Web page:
Saturday

Jun. 3, 2000

Marriage Morning

by Alfred Tennyson

Broadcast Date: SATURDAY: June 3, 2000

Poem: "Marriage Morning," by Alfred Tennyson (1809-1892).

It's Larry McMurtry’s birthday, born in Wichita Falls, Texas, 1936. He’s the author of books set in hard-scrabble Texas towns: The Last Picture Show (1966), Terms of Endearment (1975); and Lonesome Dove (1985), about the adventures of Gus, Call, and Jake driving 2,000 head of cattle up to Montana, the book that won McMurtry the 1986 Pulitzer Prize. He said, "Because of when and where I grew up, on the Great Plains just as the herding tradition was beginning to lose its vitality, I have been interested all my life in vanishing breeds."

It's the birthday in Newark, New Jersey, 1926, of poet Allen Ginsberg, who in the 1940s fell in with Jack Kerouac and William Burroughs, and formed the nucleus of the Beat writers "Beat" short for "beatific," a term given them by Kerouac. He moved to San Francisco and began work on his poem, "Howl," published in 1956; "Kaddish" followed a few years later. He admitted that his best-known pieces were written while on drugs: "Howl" with peyote, "Kaddish" with amphetamines. Ginsberg later maintained that meditation and yoga were far superior to drugs to raise one's consciousness. Shortly before he died, three years ago, he said he wanted to be remembered as a poet "in the tradition of the old-time American transcendentalist individualism. . . Thoreau, Emerson, Whitman . . . just carrying it on into the 20th century."

On June 3, 1880, Alexander Graham Bell transmitted the first wireless telephone message on his newly invented photophone. The photophone was like a telephone but it used light instead of electricity to transmit sound. Bell thought this was his greatest invention, far more important than his others, the telephone, telegraph, or phonograph. The problem with it, though, was that a simple thing like a cloudy day killed the line, and it wasn't until fiber-optic communications came along some 90 years later that Bell's invention was fully realized.

It's the birthday of William Hone in Bath, England 1780, the journalist and political reformer, famous in his day for the first exposés of British insane asylums, and for his battles to win writers freedom of speech. Hone was charged with sedition for writing The Political House That Jack Built (1819), and in a landmark case centering on free speech, won his own acquittal, which made him a hero for writers across England.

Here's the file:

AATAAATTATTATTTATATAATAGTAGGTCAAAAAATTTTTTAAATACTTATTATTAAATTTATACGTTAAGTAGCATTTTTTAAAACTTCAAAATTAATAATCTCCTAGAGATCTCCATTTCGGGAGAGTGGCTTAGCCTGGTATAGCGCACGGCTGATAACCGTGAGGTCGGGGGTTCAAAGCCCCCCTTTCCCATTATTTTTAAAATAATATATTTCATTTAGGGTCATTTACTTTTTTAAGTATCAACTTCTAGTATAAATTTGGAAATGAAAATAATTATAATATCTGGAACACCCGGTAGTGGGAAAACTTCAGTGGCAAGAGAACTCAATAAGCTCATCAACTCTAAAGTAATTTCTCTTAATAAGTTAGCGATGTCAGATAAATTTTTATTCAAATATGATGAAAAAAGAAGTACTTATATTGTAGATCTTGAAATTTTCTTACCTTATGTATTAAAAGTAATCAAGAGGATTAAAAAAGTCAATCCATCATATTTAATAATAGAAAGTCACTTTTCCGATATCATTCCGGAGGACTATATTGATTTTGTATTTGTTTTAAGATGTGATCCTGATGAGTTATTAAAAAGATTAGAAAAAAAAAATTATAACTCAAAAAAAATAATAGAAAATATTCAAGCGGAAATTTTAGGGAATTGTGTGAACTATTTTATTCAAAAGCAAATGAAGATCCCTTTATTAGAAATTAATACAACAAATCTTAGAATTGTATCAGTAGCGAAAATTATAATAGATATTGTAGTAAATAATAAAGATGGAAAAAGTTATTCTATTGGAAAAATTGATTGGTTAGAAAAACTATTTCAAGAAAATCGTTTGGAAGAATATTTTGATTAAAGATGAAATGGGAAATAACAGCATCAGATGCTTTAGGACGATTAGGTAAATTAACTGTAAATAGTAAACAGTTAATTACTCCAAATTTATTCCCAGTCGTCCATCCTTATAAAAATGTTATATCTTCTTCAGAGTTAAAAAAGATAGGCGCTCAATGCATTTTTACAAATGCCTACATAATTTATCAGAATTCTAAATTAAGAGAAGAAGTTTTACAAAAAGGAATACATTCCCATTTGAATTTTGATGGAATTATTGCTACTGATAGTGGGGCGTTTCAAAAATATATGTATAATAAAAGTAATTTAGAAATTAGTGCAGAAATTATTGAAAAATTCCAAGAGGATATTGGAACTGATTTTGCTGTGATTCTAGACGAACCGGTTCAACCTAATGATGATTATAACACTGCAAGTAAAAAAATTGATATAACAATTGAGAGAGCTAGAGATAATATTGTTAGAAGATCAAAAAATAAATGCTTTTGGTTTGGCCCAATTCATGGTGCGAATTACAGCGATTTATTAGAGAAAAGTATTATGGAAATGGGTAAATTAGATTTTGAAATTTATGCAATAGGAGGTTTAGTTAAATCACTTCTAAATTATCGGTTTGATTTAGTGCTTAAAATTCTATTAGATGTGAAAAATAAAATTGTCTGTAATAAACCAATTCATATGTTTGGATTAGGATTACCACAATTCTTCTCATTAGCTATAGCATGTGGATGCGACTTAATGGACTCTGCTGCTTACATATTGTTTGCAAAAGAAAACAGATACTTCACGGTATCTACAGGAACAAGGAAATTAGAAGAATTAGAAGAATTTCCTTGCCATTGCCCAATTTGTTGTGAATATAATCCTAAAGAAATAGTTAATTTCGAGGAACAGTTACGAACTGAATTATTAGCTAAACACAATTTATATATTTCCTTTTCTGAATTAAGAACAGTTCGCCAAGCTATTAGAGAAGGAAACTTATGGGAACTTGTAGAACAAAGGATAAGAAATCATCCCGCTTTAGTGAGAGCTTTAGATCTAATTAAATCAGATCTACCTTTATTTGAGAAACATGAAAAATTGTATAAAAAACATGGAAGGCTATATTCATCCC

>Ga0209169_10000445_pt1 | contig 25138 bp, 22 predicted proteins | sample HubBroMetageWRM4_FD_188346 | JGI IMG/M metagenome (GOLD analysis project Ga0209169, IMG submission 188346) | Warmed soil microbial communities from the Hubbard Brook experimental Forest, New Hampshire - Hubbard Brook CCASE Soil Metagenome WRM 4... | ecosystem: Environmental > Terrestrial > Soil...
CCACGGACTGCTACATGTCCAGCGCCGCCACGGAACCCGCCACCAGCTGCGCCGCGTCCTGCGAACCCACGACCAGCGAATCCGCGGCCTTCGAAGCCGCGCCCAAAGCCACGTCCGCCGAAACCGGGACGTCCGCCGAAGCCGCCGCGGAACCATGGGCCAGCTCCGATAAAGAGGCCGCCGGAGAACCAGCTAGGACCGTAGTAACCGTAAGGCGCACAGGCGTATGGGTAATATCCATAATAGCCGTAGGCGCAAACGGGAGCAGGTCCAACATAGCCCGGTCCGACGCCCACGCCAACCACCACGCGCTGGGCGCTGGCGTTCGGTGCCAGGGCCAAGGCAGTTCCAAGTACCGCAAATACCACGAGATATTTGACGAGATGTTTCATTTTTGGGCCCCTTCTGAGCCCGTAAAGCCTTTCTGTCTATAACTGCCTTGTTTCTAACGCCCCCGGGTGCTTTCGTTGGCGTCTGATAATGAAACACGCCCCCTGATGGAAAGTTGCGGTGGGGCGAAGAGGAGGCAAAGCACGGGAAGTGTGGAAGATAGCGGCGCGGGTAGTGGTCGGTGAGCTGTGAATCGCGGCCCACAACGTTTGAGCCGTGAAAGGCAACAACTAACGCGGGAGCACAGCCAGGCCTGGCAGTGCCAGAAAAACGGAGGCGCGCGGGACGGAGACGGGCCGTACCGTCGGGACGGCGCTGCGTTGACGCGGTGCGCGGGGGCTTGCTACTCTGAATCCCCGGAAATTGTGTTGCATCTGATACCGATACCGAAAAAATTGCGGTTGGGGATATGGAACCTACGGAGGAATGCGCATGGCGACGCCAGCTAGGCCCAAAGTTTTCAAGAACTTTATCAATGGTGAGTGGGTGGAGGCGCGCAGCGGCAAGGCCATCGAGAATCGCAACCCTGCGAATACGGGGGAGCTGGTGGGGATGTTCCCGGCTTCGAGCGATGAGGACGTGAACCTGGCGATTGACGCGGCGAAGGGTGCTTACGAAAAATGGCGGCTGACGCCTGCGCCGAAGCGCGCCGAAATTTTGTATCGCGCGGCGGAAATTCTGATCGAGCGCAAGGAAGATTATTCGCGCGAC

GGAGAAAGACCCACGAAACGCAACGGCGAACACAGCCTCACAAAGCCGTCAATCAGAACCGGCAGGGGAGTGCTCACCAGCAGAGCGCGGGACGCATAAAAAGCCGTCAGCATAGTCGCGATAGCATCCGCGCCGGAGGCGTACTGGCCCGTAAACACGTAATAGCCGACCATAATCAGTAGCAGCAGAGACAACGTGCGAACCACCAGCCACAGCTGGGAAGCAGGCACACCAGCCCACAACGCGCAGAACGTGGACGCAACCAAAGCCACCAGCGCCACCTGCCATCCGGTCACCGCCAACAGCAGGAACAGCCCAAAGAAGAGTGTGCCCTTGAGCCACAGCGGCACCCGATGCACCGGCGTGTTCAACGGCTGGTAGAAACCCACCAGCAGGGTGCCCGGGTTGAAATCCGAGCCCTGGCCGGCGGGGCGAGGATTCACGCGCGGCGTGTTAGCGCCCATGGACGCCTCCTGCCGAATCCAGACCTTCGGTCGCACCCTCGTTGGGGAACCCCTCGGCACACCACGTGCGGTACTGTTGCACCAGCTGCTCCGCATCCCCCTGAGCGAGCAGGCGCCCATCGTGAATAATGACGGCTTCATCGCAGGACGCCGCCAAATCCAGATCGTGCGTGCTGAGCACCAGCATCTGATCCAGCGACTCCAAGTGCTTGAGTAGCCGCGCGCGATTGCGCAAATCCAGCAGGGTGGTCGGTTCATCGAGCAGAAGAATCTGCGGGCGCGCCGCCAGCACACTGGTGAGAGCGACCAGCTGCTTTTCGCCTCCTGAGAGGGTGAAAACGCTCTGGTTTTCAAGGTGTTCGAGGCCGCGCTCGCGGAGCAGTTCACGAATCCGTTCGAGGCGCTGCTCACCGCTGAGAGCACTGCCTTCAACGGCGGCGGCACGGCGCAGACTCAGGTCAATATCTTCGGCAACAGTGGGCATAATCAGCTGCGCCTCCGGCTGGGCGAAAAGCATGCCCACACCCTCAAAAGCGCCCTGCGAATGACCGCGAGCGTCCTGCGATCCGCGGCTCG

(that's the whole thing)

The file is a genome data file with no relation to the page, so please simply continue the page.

Be well, do good work, and keep in touch.®

 









«

»

  • “Writers end up writing stories—or rather, stories' shadows—and they're grateful if they can, but it is not enough. Nothing the writer can do is ever enough” —Joy Williams
  • “I want to live other lives. I've never quite believed that one chance is all I get. Writing is my way of making other chances.” —Anne Tyler
  • “Writing is a performance, like singing an aria or dancing a jig” —Stephen Greenblatt
  • “All good writing is swimming under water and holding your breath.” —F. Scott Fitzgerald
  • “Good writing is always about things that are important to you, things that are scary to you, things that eat you up.” —John Edgar Wideman
  • “In certain ways writing is a form of prayer.” —Denise Levertov
  • “Writing is a socially acceptable form of schizophrenia.” —E.L. Doctorow
  • “Writing is like driving at night in the fog. You can only see as far as your headlights, but you can make the whole trip that way.” —E.L. Doctorow
  • “Let's face it, writing is hell.” —William Styron
  • “A writer is someone for whom writing is more difficult than it is for other people.” —Thomas Mann
  • “Writing is 90 percent procrastination: reading magazines, eating cereal out of the box, watching infomercials.” —Paul Rudnick
  • “Writing is a failure. Writing is not only useless, it's spoiled paper.” —Padget Powell
  • “Writing is very hard work and knowing what you're doing the whole time.” —Shelby Foote
  • “I think all writing is a disease. You can't stop it.” —William Carlos Williams
  • “Writing is like getting married. One should never commit oneself until one is amazed at one's luck.” —Iris Murdoch
  • “The less conscious one is of being ‘a writer,’ the better the writing.” —Pico Iyer
  • “Writing is…that oddest of anomalies: an intimate letter to a stranger.” —Pico Iyer
  • “Writing is my dharma.” —Raja Rao
  • “Writing is a combination of intangible creative fantasy and appallingly hard work.” —Anthony Powell
  • “I think writing is, by definition, an optimistic act.” —Michael Cunningham
The Writer's Almanac on Facebook


The Writer's Almanac on Twitter

Subscribe to our daily newsletter for poems, prose and literary history every morning
An interview with Sharon Olds at The Writer's Almanac Bookshelf
Current Faves - Learn more about poets featured frequently on the show
O, What a Luxury

Although he has edited several anthologies of his favorite poems, O, What a Luxury: Verses Lyrical, Vulgar, Pathetic & Profound forges a new path for Garrison Keillor, as a poet of light verse. Purchase O, What a Luxury »